Chinasage : All about China

ifloatleft
China sage's information will be of use wanting to learn more about world's upcoming nation. We cover China's history, traditions, language and provinces. China sage is in active development – check back to see new and expanded information.

We have descriptions of each Chinese province , and the dynasties but just as importantly we cover all sorts of cultural traditions. We hope you find the site the best place to start your study of China. We plan to improve and extend our coverage.

If you think you know about China, check out your knowledge with our Quiz section, all the answers to the questions are somewhere on the web site. Our source section has full reviews and descriptions of over a hundred books about China that have been used as reference material for these pages.


Time in China

clearBeijing weather
Clear
39 ° F / 4 ° C
Nov 21st 2017 at 7:30pm UCT
Wunderground data source

Colors

The symbolism of Chinese colors has been strong for thousands of years. Each dynasty had its own associated color and some colors were reserved for Imperial use -only Imperial roofs could use golden yellow tiles. Colors are heavily used in opera make-up to identify the main character traits.
Read More
The Qin Dynasty

The Qin Dynasty

History

The brief spell of rule by the Qin (only 15 years) defined much of what we now about China. The brutal and centralized rule of Qin Shihuangdi set common standards for all sorts of things across his new vast empire including measurements and the Chinese script.
Hainan Island

Hainan Island

China

The island of Hainan is China's southernmost province. Many Chinese travel here for a holiday in the sun and recently some have been buying up holiday flats and houses. The tropical climate allows bananas and palms to flourish.
Living in China

Living in China

Culture

All about the customs and traditions that you should know before traveling to China. A respect for age old traditions will impress your hosts who will appreciate your efforts to embrace the culture. Learning about 'face', 'guanxi' and general etiquette will make everyone feel more relaxed.

The State of China Atlas

book cover Geographical information can be dull and hard to interpret, this heavily illustrated book brings the subject to life with many colorful graphs and diagrams. There have been a number of published editions to keep the information up-to-date. It covers all the main economic and geographic data as well as government organization and the legal system. A very useful way to see how China compares to other countries and how different are the regions that make up China.
More details...

Chronicles of the Chinese Emperors

book cover A lavishly illustrated delight. Covers all the dynasties in time order with every emperor getting a mention. The most attractive feature are the illustrated panels covering related cultural topics. It is a most commendable factual account of Chinese history. The only things it lacks, may be, are overviews of the time periods and putting events into a global context. As it is titled a 'chronicle of emperors' one would not expect it to cover the lives of ordinary Chinese people but all major developments are covered.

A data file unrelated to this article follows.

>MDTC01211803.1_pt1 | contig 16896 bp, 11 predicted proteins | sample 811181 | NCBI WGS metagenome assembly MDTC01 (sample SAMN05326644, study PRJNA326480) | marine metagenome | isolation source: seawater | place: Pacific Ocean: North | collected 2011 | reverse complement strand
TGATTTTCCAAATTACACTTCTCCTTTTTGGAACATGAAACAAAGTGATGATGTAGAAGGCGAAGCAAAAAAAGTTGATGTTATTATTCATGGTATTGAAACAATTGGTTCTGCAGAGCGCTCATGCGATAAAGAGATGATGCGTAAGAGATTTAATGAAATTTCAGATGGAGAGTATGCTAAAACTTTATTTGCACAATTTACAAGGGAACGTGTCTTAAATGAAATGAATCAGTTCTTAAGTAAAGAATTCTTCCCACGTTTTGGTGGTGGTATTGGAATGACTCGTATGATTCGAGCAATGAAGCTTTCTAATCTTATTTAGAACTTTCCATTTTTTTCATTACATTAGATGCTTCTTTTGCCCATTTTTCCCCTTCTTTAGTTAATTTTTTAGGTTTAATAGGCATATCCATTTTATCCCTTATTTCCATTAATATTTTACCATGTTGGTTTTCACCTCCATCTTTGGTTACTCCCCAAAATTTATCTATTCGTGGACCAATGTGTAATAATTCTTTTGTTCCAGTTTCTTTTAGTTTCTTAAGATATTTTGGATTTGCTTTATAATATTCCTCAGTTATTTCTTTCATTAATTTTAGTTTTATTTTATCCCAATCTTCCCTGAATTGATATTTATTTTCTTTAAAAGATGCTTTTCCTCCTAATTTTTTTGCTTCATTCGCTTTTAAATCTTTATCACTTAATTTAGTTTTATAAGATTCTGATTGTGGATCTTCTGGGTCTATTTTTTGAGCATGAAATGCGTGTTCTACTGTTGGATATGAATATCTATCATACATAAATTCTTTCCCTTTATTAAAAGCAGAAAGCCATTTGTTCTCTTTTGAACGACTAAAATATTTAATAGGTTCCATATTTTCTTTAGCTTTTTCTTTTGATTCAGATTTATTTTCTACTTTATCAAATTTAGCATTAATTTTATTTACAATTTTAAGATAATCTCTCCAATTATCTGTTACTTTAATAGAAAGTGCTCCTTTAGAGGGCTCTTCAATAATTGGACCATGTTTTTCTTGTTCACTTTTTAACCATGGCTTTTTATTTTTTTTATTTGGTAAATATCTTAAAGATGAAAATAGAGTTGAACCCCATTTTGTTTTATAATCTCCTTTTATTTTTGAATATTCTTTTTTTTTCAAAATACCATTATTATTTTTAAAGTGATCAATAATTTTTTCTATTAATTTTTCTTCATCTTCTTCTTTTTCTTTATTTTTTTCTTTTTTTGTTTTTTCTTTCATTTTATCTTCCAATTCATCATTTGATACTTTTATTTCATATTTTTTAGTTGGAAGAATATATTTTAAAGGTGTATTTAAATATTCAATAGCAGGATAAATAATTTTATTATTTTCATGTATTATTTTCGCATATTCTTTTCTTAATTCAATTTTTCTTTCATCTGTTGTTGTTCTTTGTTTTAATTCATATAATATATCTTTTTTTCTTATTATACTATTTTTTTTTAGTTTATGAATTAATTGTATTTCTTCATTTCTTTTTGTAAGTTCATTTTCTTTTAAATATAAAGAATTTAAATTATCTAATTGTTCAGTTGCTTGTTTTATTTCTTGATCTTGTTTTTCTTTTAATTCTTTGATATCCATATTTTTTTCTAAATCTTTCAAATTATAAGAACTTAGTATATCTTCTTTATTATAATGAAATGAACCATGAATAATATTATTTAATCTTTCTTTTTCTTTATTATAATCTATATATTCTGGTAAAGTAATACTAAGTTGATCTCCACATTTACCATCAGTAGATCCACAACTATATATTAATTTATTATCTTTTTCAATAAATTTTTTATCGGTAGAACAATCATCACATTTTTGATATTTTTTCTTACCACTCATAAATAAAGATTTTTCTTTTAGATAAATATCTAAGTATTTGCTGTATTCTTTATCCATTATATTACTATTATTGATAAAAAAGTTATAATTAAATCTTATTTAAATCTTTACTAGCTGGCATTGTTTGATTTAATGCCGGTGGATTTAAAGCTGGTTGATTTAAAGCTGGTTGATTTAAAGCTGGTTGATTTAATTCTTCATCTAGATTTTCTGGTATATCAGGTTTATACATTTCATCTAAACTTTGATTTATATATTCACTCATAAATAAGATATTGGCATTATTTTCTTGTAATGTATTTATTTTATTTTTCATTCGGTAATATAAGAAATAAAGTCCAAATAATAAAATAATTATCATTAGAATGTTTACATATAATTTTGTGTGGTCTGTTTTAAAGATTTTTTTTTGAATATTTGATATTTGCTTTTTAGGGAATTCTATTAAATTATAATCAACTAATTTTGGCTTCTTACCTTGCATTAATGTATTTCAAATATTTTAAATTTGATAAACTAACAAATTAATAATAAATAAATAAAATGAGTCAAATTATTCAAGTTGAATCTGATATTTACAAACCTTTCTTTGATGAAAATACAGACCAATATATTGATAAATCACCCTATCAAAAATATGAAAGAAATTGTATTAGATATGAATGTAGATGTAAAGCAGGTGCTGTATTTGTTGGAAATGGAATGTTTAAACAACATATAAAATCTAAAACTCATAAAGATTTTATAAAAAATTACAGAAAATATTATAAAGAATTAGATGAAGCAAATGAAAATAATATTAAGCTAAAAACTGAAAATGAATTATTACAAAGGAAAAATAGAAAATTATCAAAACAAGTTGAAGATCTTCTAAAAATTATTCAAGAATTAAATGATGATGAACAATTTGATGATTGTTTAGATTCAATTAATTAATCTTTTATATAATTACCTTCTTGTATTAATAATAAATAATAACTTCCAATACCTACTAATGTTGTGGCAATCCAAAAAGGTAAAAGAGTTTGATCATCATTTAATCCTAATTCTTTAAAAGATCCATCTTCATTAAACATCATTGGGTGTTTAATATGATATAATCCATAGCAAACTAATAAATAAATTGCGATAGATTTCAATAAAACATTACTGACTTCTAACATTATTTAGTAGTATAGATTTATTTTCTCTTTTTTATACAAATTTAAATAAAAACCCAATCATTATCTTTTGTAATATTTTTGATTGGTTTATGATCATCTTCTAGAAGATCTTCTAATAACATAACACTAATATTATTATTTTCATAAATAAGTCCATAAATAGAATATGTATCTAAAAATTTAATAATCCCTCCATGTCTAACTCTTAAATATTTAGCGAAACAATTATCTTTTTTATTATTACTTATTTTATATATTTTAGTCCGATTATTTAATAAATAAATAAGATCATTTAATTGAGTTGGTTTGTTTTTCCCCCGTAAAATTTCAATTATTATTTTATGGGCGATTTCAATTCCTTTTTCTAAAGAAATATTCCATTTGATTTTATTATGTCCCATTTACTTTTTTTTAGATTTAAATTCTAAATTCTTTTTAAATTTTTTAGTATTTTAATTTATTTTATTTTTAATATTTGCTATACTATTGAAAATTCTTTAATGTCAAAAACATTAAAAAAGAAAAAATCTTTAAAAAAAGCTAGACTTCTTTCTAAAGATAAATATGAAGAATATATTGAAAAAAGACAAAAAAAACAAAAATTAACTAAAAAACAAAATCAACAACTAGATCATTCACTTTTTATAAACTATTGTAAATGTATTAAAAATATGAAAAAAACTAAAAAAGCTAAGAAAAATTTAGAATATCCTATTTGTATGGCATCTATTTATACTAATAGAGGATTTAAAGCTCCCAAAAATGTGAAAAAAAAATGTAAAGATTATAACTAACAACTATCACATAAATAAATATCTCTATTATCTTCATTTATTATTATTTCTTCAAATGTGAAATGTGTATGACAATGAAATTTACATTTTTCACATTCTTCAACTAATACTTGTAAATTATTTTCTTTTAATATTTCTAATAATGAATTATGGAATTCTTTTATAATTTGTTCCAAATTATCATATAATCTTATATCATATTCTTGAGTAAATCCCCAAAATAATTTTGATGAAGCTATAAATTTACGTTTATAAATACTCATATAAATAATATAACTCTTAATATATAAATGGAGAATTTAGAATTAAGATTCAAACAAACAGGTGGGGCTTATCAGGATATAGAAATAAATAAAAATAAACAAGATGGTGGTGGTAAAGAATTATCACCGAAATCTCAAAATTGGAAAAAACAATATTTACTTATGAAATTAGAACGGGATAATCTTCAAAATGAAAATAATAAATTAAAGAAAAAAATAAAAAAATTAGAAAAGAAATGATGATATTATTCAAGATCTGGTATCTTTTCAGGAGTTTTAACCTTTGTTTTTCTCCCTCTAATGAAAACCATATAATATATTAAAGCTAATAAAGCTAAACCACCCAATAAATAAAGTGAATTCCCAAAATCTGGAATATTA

More details...
Tue 17th Oct

China has twice as many homeowners that the US

The BBC web site has published a web page with some interesting statistics about how China is changing.

  1. In the last 3 years marriages have gone down 16% and divorces up by 16%. Divorces are still not very common compared to the U.S. but it may reflect a trend away from loveless marriages 'arranged' by families.
  2. The gender imbalance stands at 114 men for 100 women. This will lead to may be 100 million men with no prospect of a wife. Increasingly desperate measures are being taken to get one including kidnapping and import from elsewhere in S.E. Asia. Now that the One Child Policy has been relaxed to a two Children the ratio should in time come back to normal.
  3. The generation of millennials (born 1982-2004) are twice as likely to own a home than in the U.S.. There has always been a bias to save rather spend in China unlike elsewhere in the world. This is also part of the gender imbalance issue, owning a house is a good way for a man to attract a potential bride.
  4. There are almost as many mobile phones as people in China. 97% of people have a cellular phone subscription. The Facebook equivalent in China is WeChat and it is even more popular there. With over 1,300 million people that is a lot of online traffic.
  5. Studying abroad is seen as a passport to a lucrative career and a good marriage. From 2010 to 2016 the number of students has nearly doubled, now standing at over half a million, that's a large number of students.

Read full story...
Consult the Yi Jing

Consult the Yi Jing

Culture

We offer a free consultation for Yi Jing (I Ching) the Chinese system for fortune telling. It uses the ancient yarrow stick method and gives full information about the 'gua' (hexagram) that is chosen. The consultation takes account of user action - it is not random.

Bolts